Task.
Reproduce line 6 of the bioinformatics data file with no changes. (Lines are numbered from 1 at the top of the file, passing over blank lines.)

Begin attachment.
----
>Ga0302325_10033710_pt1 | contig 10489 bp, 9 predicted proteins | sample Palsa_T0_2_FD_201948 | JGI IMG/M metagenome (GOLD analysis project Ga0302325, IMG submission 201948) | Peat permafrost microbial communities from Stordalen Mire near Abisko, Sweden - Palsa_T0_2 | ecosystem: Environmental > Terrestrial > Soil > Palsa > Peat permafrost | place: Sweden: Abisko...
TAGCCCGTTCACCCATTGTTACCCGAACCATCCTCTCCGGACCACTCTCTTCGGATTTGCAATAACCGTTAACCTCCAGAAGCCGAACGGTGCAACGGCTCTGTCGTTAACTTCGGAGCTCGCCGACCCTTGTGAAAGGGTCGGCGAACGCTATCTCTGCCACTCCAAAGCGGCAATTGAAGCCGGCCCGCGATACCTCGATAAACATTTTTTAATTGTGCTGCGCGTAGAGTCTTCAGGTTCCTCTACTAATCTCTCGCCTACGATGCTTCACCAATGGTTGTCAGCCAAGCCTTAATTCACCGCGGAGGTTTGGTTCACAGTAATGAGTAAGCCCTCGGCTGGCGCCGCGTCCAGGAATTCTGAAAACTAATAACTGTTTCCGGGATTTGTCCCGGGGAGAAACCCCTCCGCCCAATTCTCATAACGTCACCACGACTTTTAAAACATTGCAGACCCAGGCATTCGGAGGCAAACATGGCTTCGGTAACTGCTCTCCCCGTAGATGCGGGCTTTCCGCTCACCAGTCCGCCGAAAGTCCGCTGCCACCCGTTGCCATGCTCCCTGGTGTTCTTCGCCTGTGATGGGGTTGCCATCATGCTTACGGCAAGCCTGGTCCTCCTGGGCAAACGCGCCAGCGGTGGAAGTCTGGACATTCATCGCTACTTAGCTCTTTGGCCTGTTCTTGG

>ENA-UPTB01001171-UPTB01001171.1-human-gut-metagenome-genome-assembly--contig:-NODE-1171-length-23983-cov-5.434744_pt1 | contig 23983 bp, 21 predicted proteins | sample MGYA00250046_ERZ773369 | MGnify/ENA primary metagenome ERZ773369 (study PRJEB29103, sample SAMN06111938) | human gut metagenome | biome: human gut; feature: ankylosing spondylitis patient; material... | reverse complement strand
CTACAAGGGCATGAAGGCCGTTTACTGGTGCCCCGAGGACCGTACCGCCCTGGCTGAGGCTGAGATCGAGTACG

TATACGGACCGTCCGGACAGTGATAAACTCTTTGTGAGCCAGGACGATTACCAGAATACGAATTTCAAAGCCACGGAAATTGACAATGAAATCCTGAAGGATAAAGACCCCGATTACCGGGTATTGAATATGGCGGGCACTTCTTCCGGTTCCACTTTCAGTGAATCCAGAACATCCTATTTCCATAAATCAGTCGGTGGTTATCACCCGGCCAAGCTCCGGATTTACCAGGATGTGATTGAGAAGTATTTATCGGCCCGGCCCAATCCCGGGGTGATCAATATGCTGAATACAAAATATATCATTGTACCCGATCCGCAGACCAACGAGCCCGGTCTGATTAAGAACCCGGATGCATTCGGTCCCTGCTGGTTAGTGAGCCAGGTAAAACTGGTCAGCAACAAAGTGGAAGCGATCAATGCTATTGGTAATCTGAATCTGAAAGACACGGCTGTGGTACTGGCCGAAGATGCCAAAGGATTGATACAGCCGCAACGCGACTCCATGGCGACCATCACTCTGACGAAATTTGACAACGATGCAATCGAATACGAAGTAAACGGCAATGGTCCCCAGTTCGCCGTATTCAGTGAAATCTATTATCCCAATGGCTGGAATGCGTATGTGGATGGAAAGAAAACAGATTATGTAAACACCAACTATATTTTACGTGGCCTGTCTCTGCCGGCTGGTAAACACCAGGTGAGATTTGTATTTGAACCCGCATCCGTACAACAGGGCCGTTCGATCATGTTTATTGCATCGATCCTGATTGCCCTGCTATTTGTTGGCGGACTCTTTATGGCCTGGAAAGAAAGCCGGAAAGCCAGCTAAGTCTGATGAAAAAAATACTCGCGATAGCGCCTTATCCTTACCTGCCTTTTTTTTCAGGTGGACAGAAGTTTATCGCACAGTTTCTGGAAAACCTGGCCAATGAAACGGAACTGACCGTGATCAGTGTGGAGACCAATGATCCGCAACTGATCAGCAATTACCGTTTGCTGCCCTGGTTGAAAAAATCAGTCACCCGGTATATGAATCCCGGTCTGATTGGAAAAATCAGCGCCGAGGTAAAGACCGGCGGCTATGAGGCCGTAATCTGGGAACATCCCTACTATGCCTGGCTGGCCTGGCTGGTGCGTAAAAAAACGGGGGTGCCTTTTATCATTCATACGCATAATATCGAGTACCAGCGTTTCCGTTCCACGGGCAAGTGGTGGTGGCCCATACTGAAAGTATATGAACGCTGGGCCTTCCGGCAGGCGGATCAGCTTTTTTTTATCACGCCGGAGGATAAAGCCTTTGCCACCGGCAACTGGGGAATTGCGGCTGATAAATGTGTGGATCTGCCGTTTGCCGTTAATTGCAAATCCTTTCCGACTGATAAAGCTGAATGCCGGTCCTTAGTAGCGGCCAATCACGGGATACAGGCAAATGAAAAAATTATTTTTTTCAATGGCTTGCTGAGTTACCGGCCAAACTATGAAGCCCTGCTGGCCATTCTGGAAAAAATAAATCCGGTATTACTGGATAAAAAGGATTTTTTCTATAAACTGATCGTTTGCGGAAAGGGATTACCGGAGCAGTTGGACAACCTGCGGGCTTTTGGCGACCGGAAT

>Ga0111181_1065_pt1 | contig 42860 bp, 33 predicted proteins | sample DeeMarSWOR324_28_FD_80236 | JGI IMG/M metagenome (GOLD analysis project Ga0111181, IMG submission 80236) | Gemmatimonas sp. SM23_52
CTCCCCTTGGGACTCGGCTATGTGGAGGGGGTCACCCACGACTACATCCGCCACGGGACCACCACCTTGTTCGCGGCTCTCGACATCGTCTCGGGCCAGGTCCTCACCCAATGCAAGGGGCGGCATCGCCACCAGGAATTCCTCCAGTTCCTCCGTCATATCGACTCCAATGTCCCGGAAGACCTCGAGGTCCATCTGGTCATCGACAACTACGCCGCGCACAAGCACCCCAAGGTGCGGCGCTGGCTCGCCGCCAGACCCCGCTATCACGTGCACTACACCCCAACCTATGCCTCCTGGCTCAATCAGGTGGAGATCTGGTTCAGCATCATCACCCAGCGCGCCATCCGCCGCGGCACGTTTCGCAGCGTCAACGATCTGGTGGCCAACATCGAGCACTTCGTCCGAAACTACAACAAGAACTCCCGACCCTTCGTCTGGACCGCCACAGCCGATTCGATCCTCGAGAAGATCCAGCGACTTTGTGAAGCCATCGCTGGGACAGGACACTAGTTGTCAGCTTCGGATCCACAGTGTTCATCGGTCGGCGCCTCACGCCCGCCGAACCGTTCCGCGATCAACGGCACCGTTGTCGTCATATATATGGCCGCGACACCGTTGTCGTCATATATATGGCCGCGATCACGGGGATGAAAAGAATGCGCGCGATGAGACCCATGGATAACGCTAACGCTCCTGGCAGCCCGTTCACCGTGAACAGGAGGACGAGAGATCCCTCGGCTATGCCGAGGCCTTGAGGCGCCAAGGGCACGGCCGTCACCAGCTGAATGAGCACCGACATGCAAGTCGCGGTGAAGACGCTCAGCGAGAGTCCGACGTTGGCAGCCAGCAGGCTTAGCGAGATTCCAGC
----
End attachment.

>Ga0111181_1065_pt1 | contig 42860 bp, 33 predicted proteins | sample DeeMarSWOR324_28_FD_80236 | JGI IMG/M metagenome (GOLD analysis project Ga0111181, IMG submission 80236) | Gemmatimonas sp. SM23_52